The state of Maryland has encountered many setbacks in its attempt to get a health care website up and running smoothly. (Sound familiar?) And now, it has run up the white flag. As Mary Pat Flaherty and Jenna Johnson of the Washington Post report:
… [Maryland] officials are set to replace the state’s online health-insurance exchange with technology from Connecticut’s insurance marketplace, according to two people familiar with the decision, an acknowledgment that a system that has cost at least $125.5 million is broken beyond repair.
One of those officials would, of course, be the state’s governor, Martin O’Malley, a self effacing man who recently announced, after a fashion, that he might very well be running for President, even if that means taking on Hillary Clinton in a campaign for his party’s nomination. Not quite two months ago, when:
Asked whether he thought he would be a good president, O’Malley said, “Yes, I think I would be, for these times especially.”
As John Wagner of the Washington Post, wrote at the time, O’Malley:
… cited his adherence to “a new way of leadership in our country,” including the statistics-driven CityStat and StateStat initiatives he launched in Baltimore and Annapolis, respectively, to measure the performance of government agencies.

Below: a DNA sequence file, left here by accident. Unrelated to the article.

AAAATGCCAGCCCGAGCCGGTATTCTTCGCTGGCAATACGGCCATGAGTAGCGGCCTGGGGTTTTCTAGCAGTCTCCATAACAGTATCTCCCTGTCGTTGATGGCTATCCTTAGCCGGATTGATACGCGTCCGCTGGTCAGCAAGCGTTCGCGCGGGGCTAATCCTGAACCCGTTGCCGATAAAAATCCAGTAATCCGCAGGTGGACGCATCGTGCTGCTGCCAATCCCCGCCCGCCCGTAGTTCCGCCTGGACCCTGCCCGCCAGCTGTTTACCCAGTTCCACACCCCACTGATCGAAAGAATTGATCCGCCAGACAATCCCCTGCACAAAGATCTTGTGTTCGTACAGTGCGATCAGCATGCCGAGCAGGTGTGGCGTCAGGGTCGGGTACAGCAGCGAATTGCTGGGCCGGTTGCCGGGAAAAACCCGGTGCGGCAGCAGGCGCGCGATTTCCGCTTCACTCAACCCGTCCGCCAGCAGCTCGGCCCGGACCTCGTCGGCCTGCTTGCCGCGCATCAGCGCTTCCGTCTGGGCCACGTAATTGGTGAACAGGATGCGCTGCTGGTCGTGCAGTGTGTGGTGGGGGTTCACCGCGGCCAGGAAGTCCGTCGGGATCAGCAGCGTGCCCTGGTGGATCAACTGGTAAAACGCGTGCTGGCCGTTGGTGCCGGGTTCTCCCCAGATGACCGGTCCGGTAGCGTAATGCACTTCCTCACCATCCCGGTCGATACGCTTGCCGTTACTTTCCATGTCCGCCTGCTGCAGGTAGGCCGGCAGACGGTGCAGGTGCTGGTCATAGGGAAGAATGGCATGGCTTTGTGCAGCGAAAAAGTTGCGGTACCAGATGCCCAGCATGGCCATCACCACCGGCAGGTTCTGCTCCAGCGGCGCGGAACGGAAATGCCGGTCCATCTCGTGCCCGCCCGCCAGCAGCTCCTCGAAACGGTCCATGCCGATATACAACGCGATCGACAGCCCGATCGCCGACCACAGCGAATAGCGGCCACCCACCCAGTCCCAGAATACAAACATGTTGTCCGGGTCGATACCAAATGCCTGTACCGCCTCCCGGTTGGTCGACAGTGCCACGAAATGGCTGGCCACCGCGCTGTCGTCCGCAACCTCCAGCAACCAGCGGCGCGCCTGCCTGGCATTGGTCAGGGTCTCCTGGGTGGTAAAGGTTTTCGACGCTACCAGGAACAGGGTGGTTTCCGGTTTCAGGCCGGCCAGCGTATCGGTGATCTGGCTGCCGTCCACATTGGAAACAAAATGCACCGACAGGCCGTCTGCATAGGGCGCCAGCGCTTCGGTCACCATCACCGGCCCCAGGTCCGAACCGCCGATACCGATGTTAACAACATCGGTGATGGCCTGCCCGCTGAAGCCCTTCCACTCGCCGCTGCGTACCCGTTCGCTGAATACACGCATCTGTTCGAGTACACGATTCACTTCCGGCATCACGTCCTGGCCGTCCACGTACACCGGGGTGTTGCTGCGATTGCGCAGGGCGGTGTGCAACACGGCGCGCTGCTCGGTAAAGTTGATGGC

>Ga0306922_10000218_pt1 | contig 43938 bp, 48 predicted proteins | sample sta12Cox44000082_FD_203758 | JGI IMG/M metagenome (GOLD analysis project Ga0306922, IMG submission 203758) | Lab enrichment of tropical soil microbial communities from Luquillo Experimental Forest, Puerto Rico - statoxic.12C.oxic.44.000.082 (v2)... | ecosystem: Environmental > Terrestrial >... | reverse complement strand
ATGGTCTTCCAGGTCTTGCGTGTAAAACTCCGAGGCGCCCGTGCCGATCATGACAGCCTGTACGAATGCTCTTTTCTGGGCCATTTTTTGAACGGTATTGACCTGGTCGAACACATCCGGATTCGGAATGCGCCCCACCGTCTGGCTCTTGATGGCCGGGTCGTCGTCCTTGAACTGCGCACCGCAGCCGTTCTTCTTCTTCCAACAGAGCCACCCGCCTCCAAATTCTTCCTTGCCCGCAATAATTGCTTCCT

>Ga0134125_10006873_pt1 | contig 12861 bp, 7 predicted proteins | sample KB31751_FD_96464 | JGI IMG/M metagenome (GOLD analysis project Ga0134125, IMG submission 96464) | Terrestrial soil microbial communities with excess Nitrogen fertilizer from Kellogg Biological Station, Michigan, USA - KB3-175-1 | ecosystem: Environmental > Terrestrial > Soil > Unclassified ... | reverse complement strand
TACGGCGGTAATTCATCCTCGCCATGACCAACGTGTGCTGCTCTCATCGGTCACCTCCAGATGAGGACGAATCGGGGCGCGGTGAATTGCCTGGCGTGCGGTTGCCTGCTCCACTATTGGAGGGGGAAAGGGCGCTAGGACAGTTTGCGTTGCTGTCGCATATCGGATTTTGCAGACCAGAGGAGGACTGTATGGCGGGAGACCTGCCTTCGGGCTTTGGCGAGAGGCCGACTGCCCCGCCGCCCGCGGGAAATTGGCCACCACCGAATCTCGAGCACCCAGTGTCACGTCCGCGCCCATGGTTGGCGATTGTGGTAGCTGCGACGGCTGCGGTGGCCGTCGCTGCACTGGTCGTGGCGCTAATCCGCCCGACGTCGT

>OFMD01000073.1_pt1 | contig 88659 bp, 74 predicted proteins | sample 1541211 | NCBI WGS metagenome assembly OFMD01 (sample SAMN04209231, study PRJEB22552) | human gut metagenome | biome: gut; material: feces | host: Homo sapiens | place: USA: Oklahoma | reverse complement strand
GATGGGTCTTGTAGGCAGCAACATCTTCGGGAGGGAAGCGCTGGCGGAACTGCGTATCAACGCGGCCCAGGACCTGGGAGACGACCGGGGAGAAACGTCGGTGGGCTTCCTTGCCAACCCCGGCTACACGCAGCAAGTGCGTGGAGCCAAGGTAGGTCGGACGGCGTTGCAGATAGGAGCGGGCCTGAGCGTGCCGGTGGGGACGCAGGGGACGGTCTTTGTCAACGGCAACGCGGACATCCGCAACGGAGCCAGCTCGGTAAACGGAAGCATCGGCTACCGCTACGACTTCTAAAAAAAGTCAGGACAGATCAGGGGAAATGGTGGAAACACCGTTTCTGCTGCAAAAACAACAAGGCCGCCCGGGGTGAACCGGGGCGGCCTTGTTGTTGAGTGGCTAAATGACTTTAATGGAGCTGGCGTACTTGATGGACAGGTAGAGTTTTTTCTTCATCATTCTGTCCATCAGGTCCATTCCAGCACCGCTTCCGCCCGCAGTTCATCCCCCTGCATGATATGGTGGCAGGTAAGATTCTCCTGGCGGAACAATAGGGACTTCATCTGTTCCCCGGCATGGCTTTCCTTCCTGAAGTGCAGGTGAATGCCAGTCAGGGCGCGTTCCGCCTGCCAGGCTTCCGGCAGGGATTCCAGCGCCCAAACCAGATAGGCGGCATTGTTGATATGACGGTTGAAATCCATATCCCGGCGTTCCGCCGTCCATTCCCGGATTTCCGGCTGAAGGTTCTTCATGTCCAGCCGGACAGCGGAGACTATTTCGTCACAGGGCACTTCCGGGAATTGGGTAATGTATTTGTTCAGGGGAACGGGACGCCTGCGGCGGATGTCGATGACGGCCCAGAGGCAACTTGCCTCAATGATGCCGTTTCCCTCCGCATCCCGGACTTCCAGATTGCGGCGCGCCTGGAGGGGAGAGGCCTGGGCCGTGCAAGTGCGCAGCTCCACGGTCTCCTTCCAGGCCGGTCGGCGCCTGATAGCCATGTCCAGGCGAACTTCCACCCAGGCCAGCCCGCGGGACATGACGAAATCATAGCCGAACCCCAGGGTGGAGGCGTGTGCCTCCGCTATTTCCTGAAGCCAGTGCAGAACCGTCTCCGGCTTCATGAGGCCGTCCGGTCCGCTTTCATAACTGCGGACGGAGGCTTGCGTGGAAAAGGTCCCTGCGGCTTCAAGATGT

“It is very much a way of leadership that’s more collaborative, that’s much more open, that is performance-measured, that is much more interactive, and it is the new way of leadership in the information age,” he said. “I believe in my bones that this is the future.”
The present, however, is less splendid for people in Maryland where, as the governor says:
… we have been changing the flat tires on this rolling car for the last five, going on six months now. And it has gotten better with every new fix applied to it, [but it is] still not working as it was supposed to work.”